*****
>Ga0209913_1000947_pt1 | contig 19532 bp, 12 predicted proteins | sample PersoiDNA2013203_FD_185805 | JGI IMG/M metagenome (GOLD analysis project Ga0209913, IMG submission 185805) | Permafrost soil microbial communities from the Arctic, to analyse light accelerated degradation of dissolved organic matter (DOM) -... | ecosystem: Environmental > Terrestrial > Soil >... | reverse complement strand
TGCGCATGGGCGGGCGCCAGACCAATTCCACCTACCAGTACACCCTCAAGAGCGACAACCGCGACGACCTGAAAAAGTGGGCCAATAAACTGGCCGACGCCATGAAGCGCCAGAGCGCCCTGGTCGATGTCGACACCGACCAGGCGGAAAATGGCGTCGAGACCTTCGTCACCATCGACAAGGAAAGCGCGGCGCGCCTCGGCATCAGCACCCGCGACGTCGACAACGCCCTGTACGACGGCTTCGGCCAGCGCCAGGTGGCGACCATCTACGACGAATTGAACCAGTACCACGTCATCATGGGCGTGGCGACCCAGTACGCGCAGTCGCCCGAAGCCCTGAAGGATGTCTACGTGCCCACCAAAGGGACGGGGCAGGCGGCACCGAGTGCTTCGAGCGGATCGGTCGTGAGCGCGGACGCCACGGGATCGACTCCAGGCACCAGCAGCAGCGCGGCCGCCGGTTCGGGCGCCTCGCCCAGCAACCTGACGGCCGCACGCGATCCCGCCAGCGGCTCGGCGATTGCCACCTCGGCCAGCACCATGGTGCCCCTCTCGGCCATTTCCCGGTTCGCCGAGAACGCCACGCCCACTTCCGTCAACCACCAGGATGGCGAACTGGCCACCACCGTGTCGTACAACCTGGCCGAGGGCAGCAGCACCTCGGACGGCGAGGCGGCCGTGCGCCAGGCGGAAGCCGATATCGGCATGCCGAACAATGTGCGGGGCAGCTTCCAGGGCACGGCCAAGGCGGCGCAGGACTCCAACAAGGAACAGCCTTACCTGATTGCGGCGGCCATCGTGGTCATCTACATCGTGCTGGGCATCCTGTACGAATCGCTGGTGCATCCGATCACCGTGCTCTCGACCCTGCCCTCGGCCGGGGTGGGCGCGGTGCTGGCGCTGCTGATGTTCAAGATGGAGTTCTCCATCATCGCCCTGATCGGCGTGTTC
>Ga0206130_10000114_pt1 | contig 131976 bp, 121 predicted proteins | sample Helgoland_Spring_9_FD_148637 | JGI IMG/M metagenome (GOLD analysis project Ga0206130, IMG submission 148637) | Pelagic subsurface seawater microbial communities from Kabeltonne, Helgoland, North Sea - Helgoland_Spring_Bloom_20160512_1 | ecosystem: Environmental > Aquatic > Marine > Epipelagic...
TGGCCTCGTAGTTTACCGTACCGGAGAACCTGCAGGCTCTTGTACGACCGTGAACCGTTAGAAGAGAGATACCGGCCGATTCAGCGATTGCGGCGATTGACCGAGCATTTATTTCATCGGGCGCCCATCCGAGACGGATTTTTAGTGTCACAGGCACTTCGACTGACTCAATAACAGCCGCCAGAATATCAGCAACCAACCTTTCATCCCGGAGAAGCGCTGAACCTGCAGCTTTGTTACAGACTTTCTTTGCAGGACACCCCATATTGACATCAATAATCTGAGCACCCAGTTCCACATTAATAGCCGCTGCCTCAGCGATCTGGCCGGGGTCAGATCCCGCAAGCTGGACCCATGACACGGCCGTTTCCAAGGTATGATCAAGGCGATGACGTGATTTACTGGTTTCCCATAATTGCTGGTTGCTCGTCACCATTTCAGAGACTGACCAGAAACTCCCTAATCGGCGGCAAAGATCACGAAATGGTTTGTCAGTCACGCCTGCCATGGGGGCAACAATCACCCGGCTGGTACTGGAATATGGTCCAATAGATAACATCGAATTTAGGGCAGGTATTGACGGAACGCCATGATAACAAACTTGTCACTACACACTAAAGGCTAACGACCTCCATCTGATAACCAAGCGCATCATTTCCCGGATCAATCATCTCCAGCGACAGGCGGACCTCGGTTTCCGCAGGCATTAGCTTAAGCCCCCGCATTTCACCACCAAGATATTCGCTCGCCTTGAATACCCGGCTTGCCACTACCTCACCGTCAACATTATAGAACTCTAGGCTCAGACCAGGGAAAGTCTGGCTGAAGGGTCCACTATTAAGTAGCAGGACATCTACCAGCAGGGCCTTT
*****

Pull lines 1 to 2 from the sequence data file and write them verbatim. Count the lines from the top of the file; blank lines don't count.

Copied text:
>Ga0209913_1000947_pt1 | contig 19532 bp, 12 predicted proteins | sample PersoiDNA2013203_FD_185805 | JGI IMG/M metagenome (GOLD analysis project Ga0209913, IMG submission 185805) | Permafrost soil microbial communities from the Arctic, to analyse light accelerated degradation of dissolved organic matter (DOM) -... | ecosystem: Environmental > Terrestrial > Soil >... | reverse complement strand
TGCGCATGGGCGGGCGCCAGACCAATTCCACCTACCAGTACACCCTCAAGAGCGACAACCGCGACGACCTGAAAAAGTGGGCCAATAAACTGGCCGACGCCATGAAGCGCCAGAGCGCCCTGGTCGATGTCGACACCGACCAGGCGGAAAATGGCGTCGAGACCTTCGTCACCATCGACAAGGAAAGCGCGGCGCGCCTCGGCATCAGCACCCGCGACGTCGACAACGCCCTGTACGACGGCTTCGGCCAGCGCCAGGTGGCGACCATCTACGACGAATTGAACCAGTACCACGTCATCATGGGCGTGGCGACCCAGTACGCGCAGTCGCCCGAAGCCCTGAAGGATGTCTACGTGCCCACCAAAGGGACGGGGCAGGCGGCACCGAGTGCTTCGAGCGGATCGGTCGTGAGCGCGGACGCCACGGGATCGACTCCAGGCACCAGCAGCAGCGCGGCCGCCGGTTCGGGCGCCTCGCCCAGCAACCTGACGGCCGCACGCGATCCCGCCAGCGGCTCGGCGATTGCCACCTCGGCCAGCACCATGGTGCCCCTCTCGGCCATTTCCCGGTTCGCCGAGAACGCCACGCCCACTTCCGTCAACCACCAGGATGGCGAACTGGCCACCACCGTGTCGTACAACCTGGCCGAGGGCAGCAGCACCTCGGACGGCGAGGCGGCCGTGCGCCAGGCGGAAGCCGATATCGGCATGCCGAACAATGTGCGGGGCAGCTTCCAGGGCACGGCCAAGGCGGCGCAGGACTCCAACAAGGAACAGCCTTACCTGATTGCGGCGGCCATCGTGGTCATCTACATCGTGCTGGGCATCCTGTACGAATCGCTGGTGCATCCGATCACCGTGCTCTCGACCCTGCCCTCGGCCGGGGTGGGCGCGGTGCTGGCGCTGCTGATGTTCAAGATGGAGTTCTCCATCATCGCCCTGATCGGCGTGTTC